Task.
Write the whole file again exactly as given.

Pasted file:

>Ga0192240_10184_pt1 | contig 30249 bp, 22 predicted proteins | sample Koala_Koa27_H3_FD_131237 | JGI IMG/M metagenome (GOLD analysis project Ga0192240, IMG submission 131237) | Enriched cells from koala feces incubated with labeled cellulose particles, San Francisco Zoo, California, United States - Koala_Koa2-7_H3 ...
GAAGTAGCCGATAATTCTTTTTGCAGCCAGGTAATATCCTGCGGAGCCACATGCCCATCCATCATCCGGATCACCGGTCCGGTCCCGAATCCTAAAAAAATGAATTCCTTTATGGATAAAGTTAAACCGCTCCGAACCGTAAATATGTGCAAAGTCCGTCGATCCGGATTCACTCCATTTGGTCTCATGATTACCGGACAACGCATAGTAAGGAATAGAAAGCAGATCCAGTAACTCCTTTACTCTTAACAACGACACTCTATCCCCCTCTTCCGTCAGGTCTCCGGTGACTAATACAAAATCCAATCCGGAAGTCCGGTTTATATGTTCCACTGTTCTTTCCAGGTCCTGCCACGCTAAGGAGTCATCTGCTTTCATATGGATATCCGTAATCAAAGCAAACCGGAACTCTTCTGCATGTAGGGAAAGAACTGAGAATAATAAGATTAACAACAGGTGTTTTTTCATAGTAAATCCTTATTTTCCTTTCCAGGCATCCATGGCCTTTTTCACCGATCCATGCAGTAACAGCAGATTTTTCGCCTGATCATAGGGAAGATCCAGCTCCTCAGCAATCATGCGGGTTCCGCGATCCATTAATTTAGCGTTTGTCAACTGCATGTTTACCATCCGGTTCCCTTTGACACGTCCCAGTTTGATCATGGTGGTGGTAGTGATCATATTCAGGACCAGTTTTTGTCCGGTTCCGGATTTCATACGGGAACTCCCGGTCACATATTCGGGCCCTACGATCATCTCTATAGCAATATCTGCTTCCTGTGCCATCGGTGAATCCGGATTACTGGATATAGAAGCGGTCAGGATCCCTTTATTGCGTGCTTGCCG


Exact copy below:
>Ga0192240_10184_pt1 | contig 30249 bp, 22 predicted proteins | sample Koala_Koa27_H3_FD_131237 | JGI IMG/M metagenome (GOLD analysis project Ga0192240, IMG submission 131237) | Enriched cells from koala feces incubated with labeled cellulose particles, San Francisco Zoo, California, United States - Koala_Koa2-7_H3 ...
GAAGTAGCCGATAATTCTTTTTGCAGCCAGGTAATATCCTGCGGAGCCACATGCCCATCCATCATCCGGATCACCGGTCCGGTCCCGAATCCTAAAAAAATGAATTCCTTTATGGATAAAGTTAAACCGCTCCGAACCGTAAATATGTGCAAAGTCCGTCGATCCGGATTCACTCCATTTGGTCTCATGATTACCGGACAACGCATAGTAAGGAATAGAAAGCAGATCCAGTAACTCCTTTACTCTTAACAACGACACTCTATCCCCCTCTTCCGTCAGGTCTCCGGTGACTAATACAAAATCCAATCCGGAAGTCCGGTTTATATGTTCCACTGTTCTTTCCAGGTCCTGCCACGCTAAGGAGTCATCTGCTTTCATATGGATATCCGTAATCAAAGCAAACCGGAACTCTTCTGCATGTAGGGAAAGAACTGAGAATAATAAGATTAACAACAGGTGTTTTTTCATAGTAAATCCTTATTTTCCTTTCCAGGCATCCATGGCCTTTTTCACCGATCCATGCAGTAACAGCAGATTTTTCGCCTGATCATAGGGAAGATCCAGCTCCTCAGCAATCATGCGGGTTCCGCGATCCATTAATTTAGCGTTTGTCAACTGCATGTTTACCATCCGGTTCCCTTTGACACGTCCCAGTTTGATCATGGTGGTGGTAGTGATCATATTCAGGACCAGTTTTTGTCCGGTTCCGGATTTCATACGGGAACTCCCGGTCACATATTCGGGCCCTACGATCATCTCTATAGCAATATCTGCTTCCTGTGCCATCGGTGAATCCGGATTACTGGATATAGAAGCGGTCAGGATCCCTTTATTGCGTGCTTGCCG